Background and purpose: With an ageing population and an increasing incidence of diabetes, reduction of the number of diabetes-related amputations becomes increasingly difficult to achieve and maintain. There is controversy in this respect regarding the degree of success. We started a multidisciplinary treatment program for diabetic foot ulcers in 1982, and have now assessed incidence rates of amputations from 1982 through 2001.
Methods: In a defined population, gradually increasing from 199,000 to 234,000, all diabetes-related amputations of the lower extremity from toe to hip were recorded from January 1, 1982 to December 31, 2001, using several sources of information.
Results: The incidence of major amputations decreased by 0.57 from 16 (11-22) to 6.8 (6.1-7.5) per 100,000 inhabitants between the first and last 4-year period. The most substantial decrease was seen in patients aged 80 years and older. The fraction of amputations with a final level at or below the ankle (n = 240) increased from 0.23 in the first 4-year period to 0.31, 0.49, 0.47, and 0.49 in the following 4-year periods. The overall fraction of re-amputation was 0.34 in the first 4- year period and 0.27, 0.21, 0.32, and 0.21 in the following 4-year periods. The fraction of amputations in diabetic patients that were channeled through the footcare team prior to amputation increased from 0.51 in the first 4- year period to 0.83, 0.86, 0.90, and 0.90 in the following 4-year periods.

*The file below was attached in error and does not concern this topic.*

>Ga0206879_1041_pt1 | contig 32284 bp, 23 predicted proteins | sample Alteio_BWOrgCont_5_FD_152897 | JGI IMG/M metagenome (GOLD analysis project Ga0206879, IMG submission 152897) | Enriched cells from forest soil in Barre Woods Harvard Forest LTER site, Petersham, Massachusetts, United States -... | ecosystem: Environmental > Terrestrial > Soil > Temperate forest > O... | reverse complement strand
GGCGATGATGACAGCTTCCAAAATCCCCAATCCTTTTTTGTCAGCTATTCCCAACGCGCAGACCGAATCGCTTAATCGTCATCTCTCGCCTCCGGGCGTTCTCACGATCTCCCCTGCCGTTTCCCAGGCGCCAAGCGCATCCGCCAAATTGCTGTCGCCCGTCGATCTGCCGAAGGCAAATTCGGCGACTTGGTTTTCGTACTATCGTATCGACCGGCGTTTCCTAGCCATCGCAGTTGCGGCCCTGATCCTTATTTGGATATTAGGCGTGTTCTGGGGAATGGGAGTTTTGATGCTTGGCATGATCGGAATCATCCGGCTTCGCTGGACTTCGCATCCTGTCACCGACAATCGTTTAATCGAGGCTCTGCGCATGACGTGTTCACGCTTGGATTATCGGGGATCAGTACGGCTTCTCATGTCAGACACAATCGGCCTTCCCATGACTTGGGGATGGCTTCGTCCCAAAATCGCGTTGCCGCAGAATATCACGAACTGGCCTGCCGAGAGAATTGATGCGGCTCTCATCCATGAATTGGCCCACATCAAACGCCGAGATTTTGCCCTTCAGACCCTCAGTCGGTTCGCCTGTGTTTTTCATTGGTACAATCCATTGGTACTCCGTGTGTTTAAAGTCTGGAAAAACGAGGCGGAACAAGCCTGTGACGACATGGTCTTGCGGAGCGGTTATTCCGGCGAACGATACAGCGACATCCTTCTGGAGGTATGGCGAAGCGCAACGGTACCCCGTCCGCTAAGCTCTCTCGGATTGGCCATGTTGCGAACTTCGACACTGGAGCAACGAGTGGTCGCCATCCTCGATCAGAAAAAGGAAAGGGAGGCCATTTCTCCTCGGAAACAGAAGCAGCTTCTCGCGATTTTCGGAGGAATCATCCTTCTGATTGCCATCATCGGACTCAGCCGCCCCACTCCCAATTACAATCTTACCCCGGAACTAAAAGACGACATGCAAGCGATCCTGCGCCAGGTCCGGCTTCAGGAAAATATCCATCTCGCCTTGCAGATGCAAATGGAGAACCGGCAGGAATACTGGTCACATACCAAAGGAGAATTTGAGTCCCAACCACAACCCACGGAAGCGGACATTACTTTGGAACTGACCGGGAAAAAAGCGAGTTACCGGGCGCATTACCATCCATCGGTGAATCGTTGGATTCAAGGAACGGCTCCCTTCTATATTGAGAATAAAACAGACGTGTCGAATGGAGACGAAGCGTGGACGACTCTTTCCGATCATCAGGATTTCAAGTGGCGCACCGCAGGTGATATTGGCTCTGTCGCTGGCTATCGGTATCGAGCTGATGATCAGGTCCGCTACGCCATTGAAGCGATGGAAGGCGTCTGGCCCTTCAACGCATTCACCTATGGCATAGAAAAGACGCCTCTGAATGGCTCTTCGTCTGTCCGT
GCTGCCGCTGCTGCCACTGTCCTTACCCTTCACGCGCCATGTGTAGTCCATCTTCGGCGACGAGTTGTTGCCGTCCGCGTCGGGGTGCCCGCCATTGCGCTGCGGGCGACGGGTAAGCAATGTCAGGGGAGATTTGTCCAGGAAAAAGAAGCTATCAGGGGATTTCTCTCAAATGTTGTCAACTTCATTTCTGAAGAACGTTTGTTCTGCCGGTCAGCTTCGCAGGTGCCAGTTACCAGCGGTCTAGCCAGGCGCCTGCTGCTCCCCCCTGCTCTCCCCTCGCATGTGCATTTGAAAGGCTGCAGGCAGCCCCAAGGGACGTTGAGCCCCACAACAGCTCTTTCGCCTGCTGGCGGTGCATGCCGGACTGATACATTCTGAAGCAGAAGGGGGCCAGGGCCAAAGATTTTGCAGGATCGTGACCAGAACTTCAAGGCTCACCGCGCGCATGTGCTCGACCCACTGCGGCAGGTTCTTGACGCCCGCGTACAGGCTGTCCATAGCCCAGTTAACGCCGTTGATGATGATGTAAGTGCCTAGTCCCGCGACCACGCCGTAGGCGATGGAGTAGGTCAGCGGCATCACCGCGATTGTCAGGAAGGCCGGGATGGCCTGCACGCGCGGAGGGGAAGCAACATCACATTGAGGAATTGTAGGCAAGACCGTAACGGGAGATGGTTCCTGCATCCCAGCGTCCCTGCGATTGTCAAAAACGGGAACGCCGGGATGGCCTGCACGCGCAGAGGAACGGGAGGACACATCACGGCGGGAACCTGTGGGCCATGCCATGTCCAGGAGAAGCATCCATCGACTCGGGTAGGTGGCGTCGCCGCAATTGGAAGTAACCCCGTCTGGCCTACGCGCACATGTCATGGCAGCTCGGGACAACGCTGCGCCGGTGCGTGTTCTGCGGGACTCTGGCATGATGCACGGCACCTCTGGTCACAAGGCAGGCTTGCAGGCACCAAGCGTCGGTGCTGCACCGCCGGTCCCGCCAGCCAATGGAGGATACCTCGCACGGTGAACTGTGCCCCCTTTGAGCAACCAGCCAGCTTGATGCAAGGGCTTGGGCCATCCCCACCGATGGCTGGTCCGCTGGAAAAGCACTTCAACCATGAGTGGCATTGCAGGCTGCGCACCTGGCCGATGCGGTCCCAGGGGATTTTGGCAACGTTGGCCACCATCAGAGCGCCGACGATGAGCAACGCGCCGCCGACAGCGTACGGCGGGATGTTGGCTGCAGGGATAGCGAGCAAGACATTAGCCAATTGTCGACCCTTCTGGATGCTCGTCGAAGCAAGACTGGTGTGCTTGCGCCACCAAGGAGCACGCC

Interpretation: Our findings indicate that a substantial decrease in the incidence of major lower extremity amputations in diabetic patients has been achieved and maintained.